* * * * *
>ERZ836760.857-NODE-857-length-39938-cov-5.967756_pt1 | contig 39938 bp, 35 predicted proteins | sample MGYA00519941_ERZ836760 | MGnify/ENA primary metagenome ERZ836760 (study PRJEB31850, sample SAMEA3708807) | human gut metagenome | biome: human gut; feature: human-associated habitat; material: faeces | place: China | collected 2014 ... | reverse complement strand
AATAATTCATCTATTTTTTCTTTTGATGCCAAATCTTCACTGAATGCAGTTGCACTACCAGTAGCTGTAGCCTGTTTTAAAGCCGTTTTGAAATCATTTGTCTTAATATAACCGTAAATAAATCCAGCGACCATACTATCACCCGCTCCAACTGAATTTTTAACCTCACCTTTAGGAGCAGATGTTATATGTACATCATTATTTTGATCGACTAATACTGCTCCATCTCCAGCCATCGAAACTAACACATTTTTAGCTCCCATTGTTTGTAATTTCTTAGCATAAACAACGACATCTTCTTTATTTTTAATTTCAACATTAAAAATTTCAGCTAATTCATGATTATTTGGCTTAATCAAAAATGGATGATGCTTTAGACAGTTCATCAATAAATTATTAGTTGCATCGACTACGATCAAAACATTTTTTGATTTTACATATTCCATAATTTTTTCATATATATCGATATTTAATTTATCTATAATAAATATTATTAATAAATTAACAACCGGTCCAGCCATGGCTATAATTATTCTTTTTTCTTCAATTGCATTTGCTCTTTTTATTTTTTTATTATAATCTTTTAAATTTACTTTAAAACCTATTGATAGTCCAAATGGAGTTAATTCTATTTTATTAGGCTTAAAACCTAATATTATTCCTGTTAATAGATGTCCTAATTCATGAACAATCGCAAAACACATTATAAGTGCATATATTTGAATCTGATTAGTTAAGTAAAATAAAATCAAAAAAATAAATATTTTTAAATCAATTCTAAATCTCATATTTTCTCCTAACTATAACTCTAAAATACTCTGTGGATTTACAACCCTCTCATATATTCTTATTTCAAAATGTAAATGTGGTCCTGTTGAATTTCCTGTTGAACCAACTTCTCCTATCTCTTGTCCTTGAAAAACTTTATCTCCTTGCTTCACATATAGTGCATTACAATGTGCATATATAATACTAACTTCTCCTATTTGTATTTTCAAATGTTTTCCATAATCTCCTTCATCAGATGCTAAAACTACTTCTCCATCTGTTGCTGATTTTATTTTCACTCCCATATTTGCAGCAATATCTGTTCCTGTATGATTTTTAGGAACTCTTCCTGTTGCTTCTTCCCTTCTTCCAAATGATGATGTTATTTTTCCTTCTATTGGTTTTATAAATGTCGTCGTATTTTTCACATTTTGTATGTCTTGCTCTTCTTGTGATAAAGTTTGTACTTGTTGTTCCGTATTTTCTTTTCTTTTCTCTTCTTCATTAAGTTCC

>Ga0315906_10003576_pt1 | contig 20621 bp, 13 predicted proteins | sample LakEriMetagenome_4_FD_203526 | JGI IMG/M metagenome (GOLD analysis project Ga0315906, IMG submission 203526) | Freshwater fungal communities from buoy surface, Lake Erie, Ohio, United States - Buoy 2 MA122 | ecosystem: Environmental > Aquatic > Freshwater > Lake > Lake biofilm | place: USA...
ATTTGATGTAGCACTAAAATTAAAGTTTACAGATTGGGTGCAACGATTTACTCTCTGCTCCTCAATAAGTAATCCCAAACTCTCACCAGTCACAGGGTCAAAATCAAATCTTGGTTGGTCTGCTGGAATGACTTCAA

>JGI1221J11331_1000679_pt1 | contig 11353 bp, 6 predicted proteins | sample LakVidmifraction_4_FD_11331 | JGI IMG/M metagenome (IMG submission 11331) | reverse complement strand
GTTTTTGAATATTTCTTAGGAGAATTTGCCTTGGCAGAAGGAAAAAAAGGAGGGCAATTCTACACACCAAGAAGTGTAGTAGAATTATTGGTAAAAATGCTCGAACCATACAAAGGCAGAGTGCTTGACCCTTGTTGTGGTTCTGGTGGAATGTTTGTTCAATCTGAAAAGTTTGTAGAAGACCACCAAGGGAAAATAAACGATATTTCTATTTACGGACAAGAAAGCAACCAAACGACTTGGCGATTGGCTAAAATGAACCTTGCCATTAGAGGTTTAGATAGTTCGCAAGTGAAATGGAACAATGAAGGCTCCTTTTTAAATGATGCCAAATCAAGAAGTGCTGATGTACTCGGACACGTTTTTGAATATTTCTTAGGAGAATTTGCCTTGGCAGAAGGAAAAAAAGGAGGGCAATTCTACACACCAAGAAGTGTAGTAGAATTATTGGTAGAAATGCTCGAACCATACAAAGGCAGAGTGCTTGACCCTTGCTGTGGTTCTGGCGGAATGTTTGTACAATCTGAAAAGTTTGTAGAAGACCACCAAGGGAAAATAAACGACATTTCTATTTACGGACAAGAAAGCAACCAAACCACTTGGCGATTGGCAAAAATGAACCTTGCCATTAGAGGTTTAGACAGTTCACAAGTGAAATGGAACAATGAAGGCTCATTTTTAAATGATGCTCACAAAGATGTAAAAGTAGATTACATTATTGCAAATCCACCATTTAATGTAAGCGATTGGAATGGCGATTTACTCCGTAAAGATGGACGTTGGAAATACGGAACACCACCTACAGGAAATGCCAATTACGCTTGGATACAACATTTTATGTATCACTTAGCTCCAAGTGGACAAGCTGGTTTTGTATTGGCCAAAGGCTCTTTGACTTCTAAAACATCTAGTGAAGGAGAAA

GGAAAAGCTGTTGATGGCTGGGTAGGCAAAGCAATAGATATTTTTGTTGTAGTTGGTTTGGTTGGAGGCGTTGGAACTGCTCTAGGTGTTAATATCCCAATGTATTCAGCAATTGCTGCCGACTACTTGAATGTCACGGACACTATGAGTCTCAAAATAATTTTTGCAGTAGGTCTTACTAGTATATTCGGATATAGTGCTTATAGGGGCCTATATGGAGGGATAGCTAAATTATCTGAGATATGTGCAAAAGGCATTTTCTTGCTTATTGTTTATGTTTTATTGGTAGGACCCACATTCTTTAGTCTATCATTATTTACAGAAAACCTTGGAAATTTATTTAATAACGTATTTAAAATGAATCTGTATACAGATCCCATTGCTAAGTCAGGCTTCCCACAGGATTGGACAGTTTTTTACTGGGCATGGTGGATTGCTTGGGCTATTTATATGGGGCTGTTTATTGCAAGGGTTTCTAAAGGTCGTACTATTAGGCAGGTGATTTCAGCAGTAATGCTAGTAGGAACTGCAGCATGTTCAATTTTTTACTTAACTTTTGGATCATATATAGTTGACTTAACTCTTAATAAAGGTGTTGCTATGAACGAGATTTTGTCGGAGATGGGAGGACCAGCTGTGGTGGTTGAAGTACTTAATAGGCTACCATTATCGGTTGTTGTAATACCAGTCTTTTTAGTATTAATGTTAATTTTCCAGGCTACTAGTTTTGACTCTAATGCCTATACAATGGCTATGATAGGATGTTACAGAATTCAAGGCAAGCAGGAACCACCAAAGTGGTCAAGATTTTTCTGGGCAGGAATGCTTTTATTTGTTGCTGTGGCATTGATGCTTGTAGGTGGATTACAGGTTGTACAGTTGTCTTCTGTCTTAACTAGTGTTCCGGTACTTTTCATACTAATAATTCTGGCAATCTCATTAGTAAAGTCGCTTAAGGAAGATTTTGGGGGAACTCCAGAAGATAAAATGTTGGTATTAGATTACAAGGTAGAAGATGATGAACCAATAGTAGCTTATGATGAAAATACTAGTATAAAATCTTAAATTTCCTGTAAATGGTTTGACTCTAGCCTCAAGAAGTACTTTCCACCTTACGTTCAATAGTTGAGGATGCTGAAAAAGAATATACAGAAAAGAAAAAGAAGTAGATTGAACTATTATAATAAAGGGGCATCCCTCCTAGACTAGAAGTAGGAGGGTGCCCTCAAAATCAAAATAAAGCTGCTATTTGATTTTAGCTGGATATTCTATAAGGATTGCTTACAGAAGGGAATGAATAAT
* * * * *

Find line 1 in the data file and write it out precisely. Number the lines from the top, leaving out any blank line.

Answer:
>ERZ836760.857-NODE-857-length-39938-cov-5.967756_pt1 | contig 39938 bp, 35 predicted proteins | sample MGYA00519941_ERZ836760 | MGnify/ENA primary metagenome ERZ836760 (study PRJEB31850, sample SAMEA3708807) | human gut metagenome | biome: human gut; feature: human-associated habitat; material: faeces | place: China | collected 2014 ... | reverse complement strand